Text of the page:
I have both .35s and .32s, and the .32 is a competely different design. In fact, I don't think any significant parts interchange, and certainly not the barrels. In the case of the .32, the recoiling mass includes not only the breechblock, but the forward slide assembly as well coupled to a rather stiff recoil spring.

I don't know where you got the idea that the barrels were the same, but it's certainly not the case.

At any case, to use a simple analogy, firing .32 ACP in a .35 is akin to firing 9mm Parabellum in a 9mm Glisenti.

I would advise anyone who wants to shoot their .35 that they handload .32 auto with a reduced load.

The .30 and .380 pistols were only experimentals and never made it into production.
Both "Cartridges of the World" and Donnelley's "Manual of Cartridge Conversions" give a bullet diameter of 0.309" for both .35 S&W and .32 ACP cartridges. The only significant dimensional difference in the cases is that the .35 S&W has a slightly larger OD, probably because its case wall thickness is a little greater. Regarding the bullets, the weight of the .35 S&W factory bullet is given as 76 grains, while the standard bullet for the .32 ACP is 71 grains. The .32 ACP MV is slightly greater, but the muzzle energies are very similar. I imagine the .35 S&W semiauto pistols have collectively fired far more .32 ACP rounds in them than the .35 S&W, as virtually everything that I have seen written about the .35 S&W mentions that it was an extremely common practice to do so.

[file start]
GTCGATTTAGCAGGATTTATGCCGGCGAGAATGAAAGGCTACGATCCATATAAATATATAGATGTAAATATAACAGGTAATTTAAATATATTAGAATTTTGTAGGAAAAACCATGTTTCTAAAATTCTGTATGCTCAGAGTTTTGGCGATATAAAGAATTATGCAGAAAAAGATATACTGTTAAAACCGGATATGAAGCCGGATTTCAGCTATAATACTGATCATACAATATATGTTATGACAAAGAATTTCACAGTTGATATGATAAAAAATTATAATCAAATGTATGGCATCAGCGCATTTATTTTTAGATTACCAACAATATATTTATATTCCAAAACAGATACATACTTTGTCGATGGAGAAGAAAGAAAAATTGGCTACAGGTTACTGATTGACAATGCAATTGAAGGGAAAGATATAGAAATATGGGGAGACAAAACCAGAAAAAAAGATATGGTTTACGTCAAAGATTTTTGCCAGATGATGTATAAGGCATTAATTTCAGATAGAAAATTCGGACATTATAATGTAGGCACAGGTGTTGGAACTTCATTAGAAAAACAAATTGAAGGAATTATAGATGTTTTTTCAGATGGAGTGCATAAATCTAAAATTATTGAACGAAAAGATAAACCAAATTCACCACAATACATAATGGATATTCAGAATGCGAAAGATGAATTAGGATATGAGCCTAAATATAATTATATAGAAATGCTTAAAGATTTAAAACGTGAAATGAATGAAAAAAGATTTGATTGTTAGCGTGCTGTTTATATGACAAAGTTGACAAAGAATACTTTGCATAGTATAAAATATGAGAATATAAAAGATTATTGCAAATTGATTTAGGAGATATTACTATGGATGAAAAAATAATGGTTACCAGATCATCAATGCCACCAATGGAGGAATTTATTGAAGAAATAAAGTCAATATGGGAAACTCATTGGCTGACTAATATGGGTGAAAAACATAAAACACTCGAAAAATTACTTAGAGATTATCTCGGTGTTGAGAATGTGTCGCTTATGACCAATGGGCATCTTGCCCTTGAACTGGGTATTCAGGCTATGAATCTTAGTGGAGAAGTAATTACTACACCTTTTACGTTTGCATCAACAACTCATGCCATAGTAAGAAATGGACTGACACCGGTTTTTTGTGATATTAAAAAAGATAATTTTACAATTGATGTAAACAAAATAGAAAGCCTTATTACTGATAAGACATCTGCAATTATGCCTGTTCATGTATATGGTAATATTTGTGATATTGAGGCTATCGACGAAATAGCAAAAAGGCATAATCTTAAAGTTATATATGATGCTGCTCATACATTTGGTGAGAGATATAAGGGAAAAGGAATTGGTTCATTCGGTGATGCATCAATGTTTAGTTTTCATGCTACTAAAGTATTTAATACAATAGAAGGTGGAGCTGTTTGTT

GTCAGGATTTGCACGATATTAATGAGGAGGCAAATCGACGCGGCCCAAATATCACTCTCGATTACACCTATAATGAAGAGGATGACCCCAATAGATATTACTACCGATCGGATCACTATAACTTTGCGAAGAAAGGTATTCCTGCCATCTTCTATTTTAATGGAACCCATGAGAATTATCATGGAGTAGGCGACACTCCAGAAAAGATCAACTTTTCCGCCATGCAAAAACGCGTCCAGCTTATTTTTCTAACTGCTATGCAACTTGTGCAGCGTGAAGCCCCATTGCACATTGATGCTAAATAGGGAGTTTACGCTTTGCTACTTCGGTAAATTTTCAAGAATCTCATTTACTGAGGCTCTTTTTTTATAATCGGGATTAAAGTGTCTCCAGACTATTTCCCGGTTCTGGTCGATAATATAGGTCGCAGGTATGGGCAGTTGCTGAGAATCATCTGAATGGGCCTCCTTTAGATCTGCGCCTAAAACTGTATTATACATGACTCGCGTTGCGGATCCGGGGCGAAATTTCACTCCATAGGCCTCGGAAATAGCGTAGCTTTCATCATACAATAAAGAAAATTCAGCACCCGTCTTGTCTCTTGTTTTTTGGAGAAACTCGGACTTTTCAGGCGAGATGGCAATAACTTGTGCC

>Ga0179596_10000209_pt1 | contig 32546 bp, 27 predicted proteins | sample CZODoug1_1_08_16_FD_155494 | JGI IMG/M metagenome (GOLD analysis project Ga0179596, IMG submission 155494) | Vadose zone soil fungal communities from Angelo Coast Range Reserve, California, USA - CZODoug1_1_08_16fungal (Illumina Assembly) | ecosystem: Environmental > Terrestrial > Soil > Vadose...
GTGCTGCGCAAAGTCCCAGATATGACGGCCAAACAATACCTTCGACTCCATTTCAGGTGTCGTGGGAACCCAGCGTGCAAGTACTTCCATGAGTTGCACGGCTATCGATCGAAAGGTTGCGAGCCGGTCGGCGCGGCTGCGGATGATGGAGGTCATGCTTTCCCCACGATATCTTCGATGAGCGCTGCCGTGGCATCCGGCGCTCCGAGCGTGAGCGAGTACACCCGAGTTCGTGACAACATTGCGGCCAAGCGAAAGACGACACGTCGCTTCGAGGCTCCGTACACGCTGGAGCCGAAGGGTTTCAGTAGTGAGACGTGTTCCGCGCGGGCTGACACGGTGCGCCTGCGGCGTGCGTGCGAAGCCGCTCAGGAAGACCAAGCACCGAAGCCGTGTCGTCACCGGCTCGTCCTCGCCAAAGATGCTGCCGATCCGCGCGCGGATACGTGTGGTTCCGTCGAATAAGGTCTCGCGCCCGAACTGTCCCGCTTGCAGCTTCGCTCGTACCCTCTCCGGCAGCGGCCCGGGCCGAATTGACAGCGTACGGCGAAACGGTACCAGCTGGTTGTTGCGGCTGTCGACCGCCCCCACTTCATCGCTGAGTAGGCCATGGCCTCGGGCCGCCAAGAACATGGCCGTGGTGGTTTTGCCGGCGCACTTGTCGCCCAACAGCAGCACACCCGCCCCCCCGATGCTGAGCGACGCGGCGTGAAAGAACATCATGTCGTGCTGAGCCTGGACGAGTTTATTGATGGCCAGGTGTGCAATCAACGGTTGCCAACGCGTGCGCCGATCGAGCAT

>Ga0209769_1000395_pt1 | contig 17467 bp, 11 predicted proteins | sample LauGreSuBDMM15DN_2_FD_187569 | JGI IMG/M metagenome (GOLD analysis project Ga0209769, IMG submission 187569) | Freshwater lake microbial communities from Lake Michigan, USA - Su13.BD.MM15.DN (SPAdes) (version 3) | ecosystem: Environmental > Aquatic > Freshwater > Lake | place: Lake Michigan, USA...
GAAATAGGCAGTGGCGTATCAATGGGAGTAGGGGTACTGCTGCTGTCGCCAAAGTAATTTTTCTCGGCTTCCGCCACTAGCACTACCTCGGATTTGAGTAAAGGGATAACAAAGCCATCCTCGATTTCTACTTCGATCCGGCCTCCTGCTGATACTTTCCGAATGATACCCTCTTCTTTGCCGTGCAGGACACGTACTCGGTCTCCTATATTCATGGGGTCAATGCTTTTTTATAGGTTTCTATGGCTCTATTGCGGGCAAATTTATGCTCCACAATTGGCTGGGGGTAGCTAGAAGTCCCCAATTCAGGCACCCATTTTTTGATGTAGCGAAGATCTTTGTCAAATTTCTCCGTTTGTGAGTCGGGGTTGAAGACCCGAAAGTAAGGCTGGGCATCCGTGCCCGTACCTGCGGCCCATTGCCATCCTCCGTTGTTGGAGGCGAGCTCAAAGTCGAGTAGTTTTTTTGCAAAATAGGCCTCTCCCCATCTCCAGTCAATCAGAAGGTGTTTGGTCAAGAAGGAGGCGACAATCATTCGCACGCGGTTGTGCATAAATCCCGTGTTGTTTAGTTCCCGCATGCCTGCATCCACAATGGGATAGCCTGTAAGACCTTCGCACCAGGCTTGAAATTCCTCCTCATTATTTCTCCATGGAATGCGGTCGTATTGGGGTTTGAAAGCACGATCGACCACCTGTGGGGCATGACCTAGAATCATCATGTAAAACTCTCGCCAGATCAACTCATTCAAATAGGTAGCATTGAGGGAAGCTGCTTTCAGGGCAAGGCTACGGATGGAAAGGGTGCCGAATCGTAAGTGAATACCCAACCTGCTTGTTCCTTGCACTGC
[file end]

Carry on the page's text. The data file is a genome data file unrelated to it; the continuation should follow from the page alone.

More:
It is not possible to conclude that there is anything harmful or dangerous in firing .32 ACP ammunition in the .35 S&W pistol.
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Old 09-28-2014, 02:17 PM